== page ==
Northern Oil and Gas, Inc. v. Continental Resources, Inc.

Filing 95

ORDER granting 82 Northern's Motion for Summary Judgment; denying 84 Continental's Motion for Declaration of Law. Signed by Magistrate Judge Timothy J. Cavan on 9/27/2017. (JDR)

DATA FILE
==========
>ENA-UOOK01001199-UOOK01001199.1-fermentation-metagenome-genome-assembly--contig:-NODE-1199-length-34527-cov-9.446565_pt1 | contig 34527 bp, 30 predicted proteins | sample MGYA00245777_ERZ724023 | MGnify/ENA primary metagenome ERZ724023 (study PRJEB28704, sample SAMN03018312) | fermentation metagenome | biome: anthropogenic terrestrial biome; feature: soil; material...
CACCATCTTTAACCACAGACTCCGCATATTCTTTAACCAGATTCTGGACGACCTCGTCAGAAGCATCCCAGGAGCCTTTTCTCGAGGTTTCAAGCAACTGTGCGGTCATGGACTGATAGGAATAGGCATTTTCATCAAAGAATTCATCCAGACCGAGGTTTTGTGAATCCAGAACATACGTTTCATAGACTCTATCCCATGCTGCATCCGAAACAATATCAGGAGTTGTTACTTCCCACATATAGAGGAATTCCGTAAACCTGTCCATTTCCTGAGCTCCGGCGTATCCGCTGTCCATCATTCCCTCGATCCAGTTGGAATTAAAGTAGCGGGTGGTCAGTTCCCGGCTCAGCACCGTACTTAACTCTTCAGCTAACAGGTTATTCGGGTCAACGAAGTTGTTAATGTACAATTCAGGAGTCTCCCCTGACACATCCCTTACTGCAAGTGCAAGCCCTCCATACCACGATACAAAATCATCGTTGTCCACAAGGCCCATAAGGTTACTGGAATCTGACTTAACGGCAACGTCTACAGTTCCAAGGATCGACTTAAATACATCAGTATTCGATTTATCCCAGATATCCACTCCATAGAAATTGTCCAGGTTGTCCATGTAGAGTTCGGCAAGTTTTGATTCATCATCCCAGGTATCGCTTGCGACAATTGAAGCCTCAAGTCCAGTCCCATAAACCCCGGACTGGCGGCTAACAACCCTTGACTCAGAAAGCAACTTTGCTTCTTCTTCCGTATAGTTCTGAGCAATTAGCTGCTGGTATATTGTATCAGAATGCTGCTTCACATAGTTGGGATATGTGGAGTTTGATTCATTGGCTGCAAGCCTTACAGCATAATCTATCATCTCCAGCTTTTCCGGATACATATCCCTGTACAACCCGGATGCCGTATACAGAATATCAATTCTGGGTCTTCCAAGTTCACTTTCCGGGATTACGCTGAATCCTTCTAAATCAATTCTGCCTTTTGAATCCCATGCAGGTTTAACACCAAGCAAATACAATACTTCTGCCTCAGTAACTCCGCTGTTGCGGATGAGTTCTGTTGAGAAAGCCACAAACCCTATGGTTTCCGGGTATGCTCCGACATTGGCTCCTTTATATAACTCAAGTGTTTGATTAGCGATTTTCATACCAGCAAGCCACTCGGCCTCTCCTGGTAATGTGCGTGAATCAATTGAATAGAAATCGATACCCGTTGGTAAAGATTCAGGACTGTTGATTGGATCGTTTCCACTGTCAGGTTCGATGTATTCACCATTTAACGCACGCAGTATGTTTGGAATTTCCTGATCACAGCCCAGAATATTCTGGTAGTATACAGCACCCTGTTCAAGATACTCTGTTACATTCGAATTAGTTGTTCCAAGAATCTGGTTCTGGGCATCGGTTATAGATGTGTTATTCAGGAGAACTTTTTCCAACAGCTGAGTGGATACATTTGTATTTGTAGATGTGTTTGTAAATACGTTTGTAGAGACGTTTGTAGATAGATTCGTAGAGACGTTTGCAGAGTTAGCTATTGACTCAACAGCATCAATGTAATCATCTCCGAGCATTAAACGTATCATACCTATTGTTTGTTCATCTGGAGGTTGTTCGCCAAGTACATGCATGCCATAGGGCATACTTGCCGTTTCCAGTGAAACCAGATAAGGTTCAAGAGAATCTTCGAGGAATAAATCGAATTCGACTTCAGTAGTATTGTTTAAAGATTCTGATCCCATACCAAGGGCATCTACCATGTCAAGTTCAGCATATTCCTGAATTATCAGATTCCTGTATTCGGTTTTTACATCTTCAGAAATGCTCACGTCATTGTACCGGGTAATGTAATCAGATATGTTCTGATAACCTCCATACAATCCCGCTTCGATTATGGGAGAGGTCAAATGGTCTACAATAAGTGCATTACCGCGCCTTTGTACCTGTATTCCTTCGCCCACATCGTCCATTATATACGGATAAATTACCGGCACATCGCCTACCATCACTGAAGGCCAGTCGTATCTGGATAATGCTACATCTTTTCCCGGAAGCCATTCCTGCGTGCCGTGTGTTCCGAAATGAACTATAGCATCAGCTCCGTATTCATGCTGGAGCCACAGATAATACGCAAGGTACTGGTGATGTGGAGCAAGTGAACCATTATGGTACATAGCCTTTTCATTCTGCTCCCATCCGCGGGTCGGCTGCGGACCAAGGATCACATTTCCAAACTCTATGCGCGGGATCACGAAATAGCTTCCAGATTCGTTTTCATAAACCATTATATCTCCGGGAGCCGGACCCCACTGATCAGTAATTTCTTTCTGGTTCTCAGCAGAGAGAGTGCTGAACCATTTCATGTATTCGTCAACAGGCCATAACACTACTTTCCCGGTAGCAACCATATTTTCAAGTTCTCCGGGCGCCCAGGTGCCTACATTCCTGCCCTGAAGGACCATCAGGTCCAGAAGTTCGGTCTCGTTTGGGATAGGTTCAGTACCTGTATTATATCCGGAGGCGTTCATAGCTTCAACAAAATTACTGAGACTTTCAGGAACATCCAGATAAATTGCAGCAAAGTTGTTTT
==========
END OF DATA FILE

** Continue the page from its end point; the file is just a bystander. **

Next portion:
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IN THE UNITED STATES DISTRICT COURT FOR THE DISTRICT OF MONTANA BILLINGS DIVISION NORTHERN OIL AND GAS, INC., and NORTHWEST FARM CREDIT SERVICES, FLCA, CV 14-90-BLG-TJC ORDER Plaintiffs, vs. CONTINENTAL RESOURCES, INC., Defendant. This case originated from a dispute concerning competing oil and gas leases covering a tract of land in Richland County, Montana. Plaintiffs Northern Oil and Gas, Inc. (“Northern”) and Northwest Farm Credit Services, FLCA (“NWFCS”) originally brought this action against Defendant Continental Resources, Inc. (“Continental”), seeking, inter alia, a declaration that Continental’s lease had expired and that Northern’s lease was valid. Northern and NWFCS invoked this Court’s diversity jurisdiction under 28 U.S.C. § 1332. With the parties’ written consent, this case was assigned to the undersigned for all purposes. (Doc 23.) Presently pending before the Court are cross-motions for summary judgment filed by Northern (Doc. 82) and Continental (Doc. 84). Both parties are seeking a determination of the extent to which Northern is required to participate in the costs associated with drilling an oil well in Richland County. The Court heard oral 1 argument on these motions on September 14, 2017. For the reasons discussed below, the Court grants Northern’s motion and denies Continental’s motion. I. Pertinent Facts On September 29, 2008, NWFCS, as lessor, granted an Oil and Gas Mining Lease covering the west half of Section 10, Township 24 North, Range 52 East, M.P.M., Richland County, Montana (the “Leased Premises”), in favor of Diamond Resources, Inc., as lessee (the “Continental Lease”). The Continental Lease was for a five-year primary term, which expired on September 29, 2013. On November 9, 2012, Diamond Resources, Inc., assigned the Continental Lease to Continental, effective September 29, 2008. On May 8, 2013, Continental filed an application with the Montana Board of Oil and Gas Conservation (“Montana Board”), requesting an order permitting the drilling of a well, known as the Sterling 1-3H Well (or the “Well”), within a temporary spacing unit consisting of Sections 3 and 10, Township 24 North, Range 52 East. The temporary spacing unit included the Leased Premises. On June 6, 2013 the Montana Board granted Continental’s Application and permitted the drilling of the Sterling 1-3H Well. As explained by Continental in its brief, an operator drilling in a pooled area is required under Mont. Code Ann § 82-11-202 to send all leasehold interest owners a notice of intent to drill, an estimated cost of drilling, and an offer to allow 2 the owners to participate in the well by sharing in the well costs. (Doc. 89 at 4.) An interest owner who elects to participate will share in its proportionate amount of drilling and production expenses, and also receive its share of income attributable to their interest, if any. Id. An owner who refuses to participate in the well – or in industry parlance, declines to “consent” – does not pay expenses, and does not receive revenue from the well until drilling and production expenses have been recovered from revenues and a penalty has been recovered by the consenting owners. Id. at 4-5. At the time the drilling permit was granted in June 2013, Northern indisputably held a leasehold interest in the E/2 of Section 10, Township 24 North, Range 52 East. That lease covered a total of thirty-two net mineral acres, equating to a gross unit working interest of 3.643319% (the “3.6% Lease”). In accordance with the statutory procedure under § 82-11-202, Continental sent Northern a well proposal and authorization for expenditure (“AFE”) on August 15, 2013, seeking Northern’s commitment to participate in the drilling of the Sterling 1-3H Well. By letter dated September 13, 2013, Northern communicated its desire to participate. (See Doc. 86-1.) On September 18, 2013, Continental commenced drilling operations on the Sterling 1-3H Well in the E/2 of Section 3, Township 24 North, Range 52 East. 3 Approximately six weeks after drilling operations started, NWFCS granted Northern a new lease covering the W/2 of Section 10, Township 24 North, Range 52 East (henceforth, the “Northern Lease”) on October 28, 2013. This lease covered the same tract previously covered under the Continental Lease. Continental disputed the validity of the Northern Lease. Continental maintained that it began drilling operations on Sterling 1-3H Well prior to the end of the lease’s primary term, which, according to Continental’s interpretation of the lease, served to extend the term of the lease beyond the primary term. Northern asserted, however, that while Continental may have commenced drilling in an adjoining parcel within the temporary spacing unit, it did not began drilling operations on the leased premises before the expiration of the primary term. Thus, Northern maintained, the Continental lease expired on September 29, 2013. Nevertheless, what is particularly relevant to the parties’ present motions is that, after the Northern lease was granted, Continental never sent Northern or NWFCS a well proposal or AFE requesting consent to participate in the operation of the Sterling 1-3H Well with respect to the Northern lease. On March 26, 2014, Continental filed an Application with the Montana Board requesting an Order declaring all of Sections 3 & 10-24N-52E as a permanent spacing unit for production. (See Doc. 86-2.) On May 1, 2014, the Montana Board entered an Order, granting Continental’s Application and 4 designating all of Sections 3 & 10-24N-52E a permanent spacing unit for production of oil from the Sterling 1-3H Well. Also on May 1, 2014, the Montana Board issued an Order that “all interests in the permanent spacing unit comprised of all of Sections 3 & 10, T24N-R52E are hereby pooled on the basis of surface acreage for production of Bakken/Three Forks Formation oil and associated gas.” Northern also participated in the proceedings before the Montana Board. In its findings, the Board specifically recognized that Continental and Northern had “an ongoing dispute as to the effective leasehold coverage” of their competing leases. (See Doc. 86-5 at 2.) The Board’s findings also reflect that the parties acknowledged that the Board’s order made “no findings with respect to which lease may provide effective leasehold coverage,” and the parties further acknowledged that Continental was “not authorized to recoup non-consent penalties…absent further order of the Board.” Id. Northern filed the instant lawsuit on July 14, 2014. Northern sought to quiet title to the disputed leasehold interest in its name, and also sought money damages for lost oil and gas production revenues derived from the interest. (Doc. 1.) This Court ultimately entered an Order on the parties’ cross-motions for summary judgment on May 31, 2016 (Doc. 70), holding in pertinent part that the Continental Lease expired by its terms on September 29, 2013, and holding the Northern Lease to be valid. 5 Having determined the validity of the parties’ leasehold interests, the sole remaining issue in this action is whether Northern should be forced to participate in the costs of drilling and operation for the Sterling 1-3H Well with respect to the Northern Lease as a consenting owner, or whether Northern maintains the right to make an election as to whether it does or does not consent to participate with respect to that share. II. Parties’ Arguments A. Northern Northern argues that it should not be required to consent to Continental’s drilling operation with respect to its interest in the Northern Lease. (Doc. 83 at 2.) Northern makes several arguments in support of its position. First, Northern argues that the only contract between Northern and Continental is Northern’s undisputed consent to participate with respect to the 3.6% Lease, and Continental cannot unilaterally expand the interests covered under that contract to impose an additional consent upon Northern with respect to the Northern Lease. (Id. at 6-7.) Next, it argues that Continental had a statutory remedy available to it, insofar as it simply could have sent an AFE or amended well proposal to Northern to bind Northern to a consent position. Northern maintains that Continental’s 6 failure to do so does not justify imposing an election on Northern at this time. (Id. at 6-9.) Finally, Northern argues that Continental is judicially estopped from taking its present position due to the position it adopted before the Montana Board. Specifically, Northern asserts that Continental assented to the inclusion of the language prohibiting Continental from assessing a non-consent penalty against Northern absent further action from the Montana Board. (Id. at 9-14.) B. Continental Continental argues that Northern should be prohibited from taking a nonconsent position with respect to the Northern Lease. (Doc. 85 at 2.) Continental’s primary argument is that it would be inequitable to permit Northern to adopt a non-consent position at this time. Continental asserts that Northern’s prior conduct evinced its intent to participate in the Well, but Northern changed that position after the price of oil dropped and it learned that the production of the Sterling 1-3H Well was less than anticipated. Continental explains that oil production is an inherently risky enterprise, and allowing Northern to wait until the Well’s production capabilities are known (referred to in the industry as “riding the well down”) removes the risk associated with a timely decision to consent. Accordingly, argues Continental, Northern should be estopped from adopting a non-consent position merely because it knows now that 7 such a position is more favorable. Instead, Northern should be forced to consent, thereby accepting its share of the expenses in developing the Well. Continental also disputes Northern’s characterization of Continental’s argument as seeking to expand the existing contract covering the 3.6% Lease. Continental argues that there simply is no contract contemplating the Northern Lease, so the Court may exercise its powers in equity without contravening any existing agreement. Continental also argues, in the alternative, that the Court should remand this issue to the Montana Board if it declines to impose a consent position upon Northern. III. Legal Standard “The court shall grant summary judgment if the movant shows that there is no genuine dispute as to any material fact and the movant is entitled to judgment as a matter of law.” Fed. R. Civ. P. 56(a). A party seeking summary judgment always bears the initial responsibility of informing the court of the basis for its motion, and identifying those portions of the pleadings, depositions, answers to interrogatories, and admissions on file, together with the affidavits, if any, which it believes demonstrate the absence of a genuine issue of material fact. Celotex Corp. v. Catrett, 477 U.S. 317, 323 (1986). 8 Material facts are those which may affect the outcome of the case. Anderson v. Liberty Lobby, Inc., 477 U.S. 242, 248 (1986). A dispute as to a material fact is genuine if there is sufficient evidence for a reasonable fact-finder to return a verdict for the nonmoving party. Id. If the moving party meets its initial responsibility, the burden then shifts to the opposing party to establish that a genuine issue of fact exists. Matsushita Elec. Indus. Co. v. Zenith Radio Corp., 475 U.S. 574, 586 (1986). The Court must consider each motion on its own merits when parties file cross-motions for summary judgment. Fair Housing Council of Riverside County, Inc. v. Riverside Two, 249 F.3d 1132, 1136 (9th Cir. 2001). The fact that both parties moved for summary judgment does not vitiate the Court’s responsibility to determine whether disputed issues of material fact are present. Id. As noted, the Court’s jurisdiction over this action is based on diversity of citizenship. Thus, the Court must apply the substantive law of Montana, the forum state. In re County of Orange, 784 F.3d 520, 523-24 (9th Cir. 2015) (“Under the Erie doctrine, federal courts sitting in diversity apply state substantive law and federal procedural law.”) (citation omitted); see also Medical Laboratory Mgmt. Consultants v. American Broadcasting Companies, Inc., 306 F.3d 806, 812 (9th Cir. 2002). 9 In actions based on diversity jurisdiction, the federal court “is to approximate state law as closely as possible in order to make sure that the vindication of the state right is without discrimination because of the federal forum.” Gee v. Tenneco, Inc., 615 F.2d 857, 861 (9th Cir. 1980). Federal courts “are bound by the pronouncements of the state’s highest court on applicable state law.” Appling v. State Farm Mutual Auto. Ins. Co., 340 F.3d 769, 778 (9th Cir. 2003) (citation omitted). But when an issue of state law arises and “the state’s highest court has not adjudicated the issue, a federal court must make a reasonable determination of the result the highest state court would reach if it were deciding the case.” Medical Laboratory Mgmt. Consultants, 306 F.3d at 812 (citations omitted). In doing so, the federal court must “look to existing state law without predicting potential changes in that law.” Ticknor v. Choice Hotels Int’l, Inc., 265 F.3d 931, 939 (9th Cir. 2001) (citation omitted). IV. Discussion The parties agree that Northern’s capacity to make a consent/non-consent election is the sole remaining issue in this case, and there are no material facts in dispute. (See Docs. 86 and 90.) For the following reasons, the Court grants Northern’s motion and denies Continental’s motion, ruling in effect that Northern is not estopped from electing to take a non-consent position with respect to the Northern Lease. 10 A. Statutory Considerations The rights and responsibilities of owners and operators within a pooled spacing unit are governed by Mont. Code Ann. § 82-11-202. Relevant to the present issue, the statute outlines the procedures for obtaining an owner’s consent to participate in the costs of development and operations within the unit, and the consequences of an owner’s refusal to do so. Subsection (2)(a) of the statute provides for the recovery of the costs for development and operations, and states that “the owners who agree to share in the cost of drilling and operating the well are…entitled to receive…all of the production of the well until they have recovered all of the costs out of the production.” Further, under subsection 2(b) of the statute, an owner who refuses to agree to pay the owner’s share of drilling and completion costs is also subject to a non-consent penalty equal to 100% to 200% of development and production costs. The provisions of subsections 2(a) and (b) are also applicable where “an owner of an oil and gas interest in a temporary spacing unit refuses to agree to pay the owner’s share of the costs of drilling and operating a well within the unit and an application is filed for pooling of the interests in the well in a permanent spacing unit.” Mont Code Ann. § 82-11-202(2)(e). In order to assess the non-consent penalty, however, an owner must refuse to participate. In addition, in situations where, as here, a well has been drilled prior to hearing on the pooling application, the owner’s refusal to participate must come 11 “after written demand.” Mont Code Ann. § 82-11-202(2)(b). There is no evidence in this case that Northern ever refused to pay its share of costs of development or operations, or that it was ever provided written demand to do so. Nevertheless, it may be presumed that an owner refused to pay the owner’s share of costs under Mont. Code Ann. § 82-11-202(3), which provides as follows: (3)(a) An owner is presumed to have refused to pay the owner’s share of costs if prior to the spud date of the well, the owner fails to pay or agree in writing to promptly pay the share of the costs after notice by the well operator either: (i) acknowledged in writing by the owner as received; or (ii) sent at least 30 days prior to the spud date of the well to the owner by certified mail, addressed to the owner's address of record in the office of the clerk and recorder of the county where the well is to be drilled or to the owner's address on file with the board. (b) The notice must set forth the location of the well, the projected depth and target formations, the anticipated costs of drilling and completing the well, and the anticipated spud date of the well. By the statute’s plan terms, notice by the well operator setting forth the items enumerated in subsection (3)(b) is a threshold condition before any owner may be presumed non-consent. It is undisputed that Continental did not send a notice to Northern or to NWFCS with respect to the leasehold interest covered by the Northern Lease. Consequently, by the express terms of the statute, it cannot be presumed that Northern did not consent. 12 In this case, however, Northern did not acquire the lease until after Continental had spudded the Sterling 1-3H Well, by which time Continental had already notified the owners within the spacing unit. Mont. Code Ann. § 82-11202(3) is silent as to an operator’s responsibility to notify an owner that emerges after a well has been spudded. Nevertheless, the fact that Continental did not notify Northern or NWFCS in accordance with Mont. Code Ann. § 82-11-202(3) even after it discovered Northern’s claimed interest in the Northern Lease is not in dispute, and the Court declines to read into the statute a non-existent provision that would impose a presumptive non-consent position upon Northern. Pursuant to Mont. Code Ann. § 82-11-202(3), it cannot be presumed that Northern refused to agree to participate absent written demand or notice. Since Continental did not send such a demand or notice, Northern retains the right to elect whether to consent with respect to the Northern Lease. B. Judicial Estoppel Notwithstanding any deficiencies in its notice procedure, Continental argues that Northern should be estopped from electing a non-consent position at this time due to the inherent unfairness of allowing it to “ride the well down” and bide its time until it can determine whether consenting in the operation will be profitable. Continental relies on the doctrine of judicial estoppel, the purpose of which, it argues, “is ‘to protect the integrity of the judicial process’ by ‘prohibiting parties 13 from deliberately changing positions according to the exigencies of the moment.’” (Doc. 91 at 4 (quoting New Hampshire v. Maine, 532 U.S. 742, 749-751 (2001).) “[J]udicial estoppel ‘generally prevents a party from prevailing in one phase of a case on an argument and then relying on a contradictory argument to prevail in another phase.’” Milton H. Greene Archives, Inc. v. Marilyn Monroe LLC, 692 F.3d 983, 993 (9th Cir. 2012) (quoting New Hampshire, 532 U.S. at 749). It is an equitable doctrine invoked “not only to prevent a party from gaining an advantage by taking inconsistent positions, but also because of ‘general considerations of the orderly administration of justice and regard for the dignity of judicial proceedings,’ and to ‘protect against a litigant playing fast and loose with the courts.’” Hamilton v. State Farm Fire & Cas. Co., 270 F.3d 778, 782 (9th Cir. 2001) (quoting Russell v. Rolfs, 893 F.2d 1033, 1037 (9th Cir. 1990)) (alteration omitted). “A party can be estopped by statements successfully advanced in both judicial and administrative proceedings.” Greene Archives, 692 F.3d at 993, n. 13. Though the circumstances where judicial estoppel may apply “are probably not reducible to any general formulation,” the Supreme Court has identified the following three factors that courts should consider: First, a party’s later position must be clearly inconsistent with its earlier position. Second, courts regularly inquire whether the party has succeeded in persuading a court to accept that party’s earlier position, so that judicial acceptance of an inconsistent position in a later proceeding would create the perception that either the first or the second court was misled.... A third consideration is whether the party seeking 14 to assert an inconsistent position would derive an unfair advantage or impose an unfair detriment on the opposing party if not estopped. Id. at 993-994 (citing New Hampshire, 532 U.S. at 750-751). The Court will consider each of these factors in turn. i. Inconsistent Position The first consideration is whether Northern’s present position – namely that it retains the right to elect whether to consent in the Sterling 1-3H Well operation – is clearly inconsistent with any prior position it has adopted. The Court finds no such inconsistency. First, the record does not contain any evidence that Northern has expressed an intent to consent or not consent with respect to the Northern Lease, whether within this litigation, before the Montana Board, or in any other context. In the absence of any evidence showing that Northern ever expressly made a consent election, the Court cannot find that any election decision made at this time would be inconsistent with its prior position. Nevertheless, Continental seeks to satisfy the first prong of the judicial estoppel test by implication. Continental maintains that Northern’s actions cannot be explained in any way other than that it intended to consent with respect to the Northern Lease up until the time that its “free look down the well” revealed that plan to be economically disadvantageous. Continental cites four instances of Northern’s conduct that, in Continental’s opinion, demonstrate a clear intent to 15 consent with respect to the Northern Lease, and which are inconsistent with Northern’s present position that it has not yet made a consent election. These instances include: (a) purchasing the Northern Lease after the Sterling 1-3H Well had already been spudded and while Northern had already elected to consent with respect to the 3.6% Lease; (b) objecting before the Montana Board to any nonconsent penalty; (c) filing this lawsuit and seeking money damages for lost revenue; and (d) electing to participate in the Sterling 1-3H Well with its other leasehold interest. (Doc. 89 at 6-12.) While it is certainly questionable that the “inconsistent position” prong of judicial estoppel can be satisfied by implication where a party has never actually adopted or asserted a prior position, the Court nevertheless will address Continental’s arguments on this point. a. Northern’s Purchase of the Northern Lease Continental argues that “[t]he simple fact Northern purchased a lease in the spacing unit for the Sterling 1-3H Well manifests its desire to participate in that well.” (Id. at 8.) In support of this conclusion, Continental cites the facts that Northern knew at the time of purchase that a well was already in the process of being drilled; Northern had already consented to participate with respect to its other lease in the spacing unit; and Northern paid a substantial bonus for the lease. (Id.) Each of these factors certainly supports the conclusion that Northern desired 16 a greater leasehold interest within the Sterling 1-3H Well spacing unit. But it does not necessarily follow that Northern unequivocally intended to consent with respect to that additional interest. The fact that a leaseholder in Northern’s position can elect not to consent demonstrates that owning a leasehold interest and consenting to a well operation are not synonymous. A non-consenting owner can still share in revenue from a well after drilling costs and non-consent penalties have been satisfied. The Court cannot say with any certainty that any of the factors Continental cites establish any intent beyond acquiring a further leasehold interest within the spacing unit, which interest Northern can then exercise as it sees fit. b. Northern’s Objection before the Montana Board As explained above, Northern participated in proceedings before the Montana Board, which resulted in a ruling from the Montana Board that Continental could not assess a non-consent penalty against Northern with respect to the Northern Lease absent further action by the Board. Continental calls this “the clearest evidence that Northern desired to participate – before oil prices plunged and Northern got a ‘free look down the well.’” (Id. at 9.) According to Continental, this conduct demonstrates a desire to participate because non-consent penalties are only available against parties that do not participate. (Doc. 85 at 6.) The Court cannot reach Continental’s conclusion. Northern explained at oral argument that the reason for its position before the Montana Board was to 17 prevent Continental from assessing a non-consent penalty before Northern had the opportunity to make an election. That justification is sufficiently plausible to preclude the Court from reaching the conclusion that Continental urges, which is that Northern’s position before the Montana Board is inconsistent with a later desire to not consent. Northern’s position before the Montana Board was that Continental should not be allowed to assert a non-consent penalty before Northern made an election one way or another. That position is not inconsistent with Northern’s present position. c. Filing This Lawsuit and Seeking Monetary Damages Next, Continental argues that the simple fact of filing this lawsuit and seeking monetary damages for lost revenues demonstrates a desire to participate. The Court is not persuaded. First, again, possessing a valid lease and consenting to a drilling operation are not synonymous. Northern can both (a) validly possess the Northern Lease and also (b) decline to consent in the drilling of the Sterling 1-3H Well. Northern’s act of filing this lawsuit in order to quiet title to its leasehold interest has no bearing on how it ultimately decides to exercise its rights under the lease. Additionally, with respect to the monetary damages, a non-consenting leaseholder still may be entitled to revenues from a productive well. See Mont. Code Ann. § 82-11-202(2)(a). Northern’s request for any damages to which it may be entitled is not indicative of either a consent or non-consent position. 18 d. Electing to Participate as to the 3.6% Lease Finally, Continental argues that Northern’s election to participate with respect to its preexisting 3.6% Lease indicates an intent to participate as to the Northern Lease as well. Once again, Continental is conflating the possession of a lease and the decision to consent with respect to that lease. Northern has the right to elect whether to consent with respect to any lease it owns within the spacing unit, independent of the decision it makes regarding any other leases it may own. According to Northern, its consent to participate in the additional acreage would have resulted in a five-fold increase in its liability for drillings costs, from $275,842.97 to $1,379,214.85. The fact that Northern was willing to commit to approximately $275,000.00 in liability, does not establish that it would have been willing to risk more than $1,375,000.00. The Court is not in a position to speculate as to what decision Northern would have made had Continental not incorrectly assumed that the Northern Lease was invalid. For the foregoing reasons, and keeping in mind the fact that Northern undisputedly did not make an express election, the Court finds that Continental has failed to demonstrate that Northern’s present position is inconsistent with any position it has previously taken. Judicial estoppel therefore does not apply. // // 19 ii. Success of the Earlier Position Even if Northern had previously adopted the position that it intended to consent in the Sterling 1-3H Well, Continental has not demonstrated that Northern prevailed in that position before a court or administrative body. There is no history of Northern advancing, much less prevailing upon, that position before this Court. Therefore, the only remaining possibility is that it advanced the position and prevailed thereon before the Montana Board. As discussed above (see § IV(A)(i)(b), supra), Northern did not argue to the Montana Board that it intended to consent in the Sterling 1-3H Well operation. Rather, the parties acknowledged their dispute, and agreed that Continental could not impose a non-consent penalty without further action from the Montana Board. It should be noted that Continental still may be able to impose a non-consent penalty upon Northern, subject to Northern electing not to consent and the parties presenting the issue to the Montana Board. Regardless of what happens in the future, there is no evidence in the record that Northern ever adopted a position declaring an intention to consent to the Sterling 1-3H Well operation, and then prevailed upon that position. iii. Unfair Advantage Finally, assuming arguendo that Northern had both adopted an inconsistent position and then prevailed upon that position, the Court still would have to find 20 that allowing such conduct would generate an unfair advantage to Northern or impose an unfair detriment upon Continental. Here again, the Court is not persuaded. It may be true that Continental will be forced to bear an increased financial burden if Northern elects not to consent in the Sterling 1-3H Well operation. Nevertheless, Continental had ample opportunity, beginning when it first discovered that Northern had purchased the lease and at numerous points thereafter, to send Northern an AFE, amended well proposal, or some other request that would have required Northern to make an express consent election. Northern was never spurred to make such an election because Continental never sent any notice or request that it do so. There is nothing that would have prevented Continental from sending a proposal or taking some other action that would bind Northern once Continental knew that Northern claimed a leasehold interest. Continental has not provided any authority to suggest that Northern was obligated to make an election on its own, independent of any request therefor from Continental. Continental elected to stand pat on its position that its lease was valid, and did not take any steps to bind Northern to an election in the event it was ultimately determined otherwise. Continental’s failure to force Northern to make an election before the results of the Well were known does not constitute a “miscarriage of 21 justice” that would justify the “extraordinary remedy” of judicial estoppel. Mull v. Motion Picture Industry Health Plan, 2014 WL 12639071, *14 (C.D. Cal. May 30, 2014). C. Continental’s Cited Authority Continental cites several cases in support of the position that courts routinely invoke equitable principles to prevent parties from “riding the well down,” and Continental argues that this Court should rule similarly. Cases on which Continental especially relies include Ranola Oil Corp. v. Corp. Comm’n of Okla., 752 P.2d 1116 (Okla. 1988), Harding & Shelton, Inc. v. Prospective Inv. & Trading Co., 123 P.3d 56 (Okla. Civ. App. 2005), and Samedan Oil Corp. v. Comm’n of Okla., 755 P.2d 56 (Okla. 1988). Continental is correct that these cases generally stand for the proposition that courts are reluctant to reward parties who ride the well down, and thereby remove the uncertainty inherent to the oil exploration business. See, e.g., Harding & Shelton, 123 P.3d at 63-65. However, all of these cases are inapposite here because they each involve a party that previously made an election and subsequently attempted to change that election. The instant case is readily distinguishable because, as discussed previously, Northern has never made an election with respect to the Northern Lease. // 22 D. Remand to the Montana Board Finally, in the event the Court declines to force a consent election upon Northern, Continental requests that the Court remand the case to the Montana Board to determine whether Northern should be permitted to make an election. Continental does not dispute the Court’s jurisdiction to determine the issues presented by the parties’ cross-motions, and the Court has before it sufficient undisputed facts to decide the parties’ motions on their merits. The Court therefore denies Continental’s request. V. Conclusion Based on the foregoing, IT IS ORDERED that: (1) Northern’s Motion for Summary Judgment (Doc. 82) is GRANTED; and (2) Continental’s Motion for Declaration of Law (Doc. 84) is DENIED. DATED this 27th day of September, 2017. _______________________________ TIMOTHY J. CAVAN United States Magistrate Judge 23